It has been talked about for some time now and with so many different names: surplus, surplus, unsold, waste. However, the concept is always the same: food waste. According to data collected by Slow Food Italia in collaboration with the Ministry of Agricultural, Food and Forestry Policies, approximately 840kg of food are produced per year in Europe, of which only 560kg are actually consumed. Of the remaining 280kg, just under 200kg are wasted before they come into contact with the consumer.
In recent years in Italy the sensitivity of public opinion on the issue of food waste has grown considerably: the institutions were the first to mobilize to meet this need on a legislative level with the approval of specific rules and operators in the restaurant sector are working to reduce waste. TheFork has made an investigation among its partner restaurants to understand their point of view.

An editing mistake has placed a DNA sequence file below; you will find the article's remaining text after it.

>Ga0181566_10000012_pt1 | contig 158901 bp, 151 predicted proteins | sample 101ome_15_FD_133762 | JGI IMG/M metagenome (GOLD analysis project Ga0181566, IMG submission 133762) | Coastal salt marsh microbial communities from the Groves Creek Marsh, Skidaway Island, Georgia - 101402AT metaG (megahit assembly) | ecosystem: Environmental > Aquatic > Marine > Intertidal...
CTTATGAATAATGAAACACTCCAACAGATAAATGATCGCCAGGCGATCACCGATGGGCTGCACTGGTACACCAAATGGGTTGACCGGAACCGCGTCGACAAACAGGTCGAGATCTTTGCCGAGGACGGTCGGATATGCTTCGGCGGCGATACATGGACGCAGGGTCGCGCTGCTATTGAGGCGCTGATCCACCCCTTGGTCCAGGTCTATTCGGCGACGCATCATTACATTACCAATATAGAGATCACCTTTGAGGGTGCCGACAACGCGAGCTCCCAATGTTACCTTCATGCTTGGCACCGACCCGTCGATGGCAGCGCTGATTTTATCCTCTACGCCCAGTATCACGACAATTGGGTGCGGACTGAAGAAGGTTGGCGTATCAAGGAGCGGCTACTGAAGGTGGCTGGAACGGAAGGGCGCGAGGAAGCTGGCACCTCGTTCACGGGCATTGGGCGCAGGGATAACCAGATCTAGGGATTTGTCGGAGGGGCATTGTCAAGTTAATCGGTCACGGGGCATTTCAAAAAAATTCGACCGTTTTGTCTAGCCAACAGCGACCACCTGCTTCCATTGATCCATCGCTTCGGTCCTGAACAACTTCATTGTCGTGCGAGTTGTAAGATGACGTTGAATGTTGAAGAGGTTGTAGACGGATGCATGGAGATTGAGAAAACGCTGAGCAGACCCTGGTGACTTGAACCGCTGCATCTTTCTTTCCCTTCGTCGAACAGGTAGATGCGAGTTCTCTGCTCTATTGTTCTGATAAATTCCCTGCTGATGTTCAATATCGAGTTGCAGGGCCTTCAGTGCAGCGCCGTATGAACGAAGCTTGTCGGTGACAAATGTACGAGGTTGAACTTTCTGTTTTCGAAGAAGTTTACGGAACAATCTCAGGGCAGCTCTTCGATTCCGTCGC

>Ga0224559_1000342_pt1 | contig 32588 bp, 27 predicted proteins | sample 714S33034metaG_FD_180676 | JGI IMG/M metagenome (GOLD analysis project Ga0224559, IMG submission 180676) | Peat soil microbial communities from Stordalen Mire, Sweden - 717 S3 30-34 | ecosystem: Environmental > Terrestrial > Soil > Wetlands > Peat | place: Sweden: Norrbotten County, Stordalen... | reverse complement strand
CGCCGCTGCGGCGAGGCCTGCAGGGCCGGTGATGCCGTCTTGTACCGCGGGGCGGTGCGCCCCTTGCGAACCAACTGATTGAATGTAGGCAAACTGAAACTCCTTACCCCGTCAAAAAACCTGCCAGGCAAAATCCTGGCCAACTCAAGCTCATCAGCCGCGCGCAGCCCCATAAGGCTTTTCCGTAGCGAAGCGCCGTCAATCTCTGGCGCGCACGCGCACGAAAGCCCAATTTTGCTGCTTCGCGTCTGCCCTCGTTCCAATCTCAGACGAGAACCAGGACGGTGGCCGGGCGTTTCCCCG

90% of respondents were very interested in the topic of food waste. For 51%, the food surplus has decreased in the last five years and in fact to date, half of the interviewees (51%) reaches just 10%. An interesting fact that emerges from the investigation is that of the use of the so-called doggy bags, that is a container (sometimes of luck) used to bring home advanced food or wine during one's meal at a restaurant. 40% of respondents indicated that customers rarely (less than 5 times in a month) customers spontaneously ask to take their leftovers home, attributing this behavior to a general sense of embarrassment (63% of respondents). The latter figure is attributable to the fact that the use of the doggy bag - a habit from Anglo-Saxon countries - is struggling to gain a foothold in Italy, even though 44% of the restaurateurs interviewed consider it an added value, capable of telling the sustainability and ethics of its guidelines, as well as representing a very viable anti-waste solution (42% of respondents). Despite this, however, the number of restaurants is still high, which does not offer a concrete solution but indicates the possibility of bringing home the advanced food only in the event of a customer request (45% of respondents). In this regard, FIPE (Italian Federation of Public Exercises) and Comieco (National Consortium for the Recovery and Recycling of Callulosica-based Packaging) recently promoted the "Rimpiattino" project, a doggy bag made entirely of paper. 54% of the restaurateurs interviewed do not yet know this tool but declare their interest in adopting it, which bodes well for the future of food waste.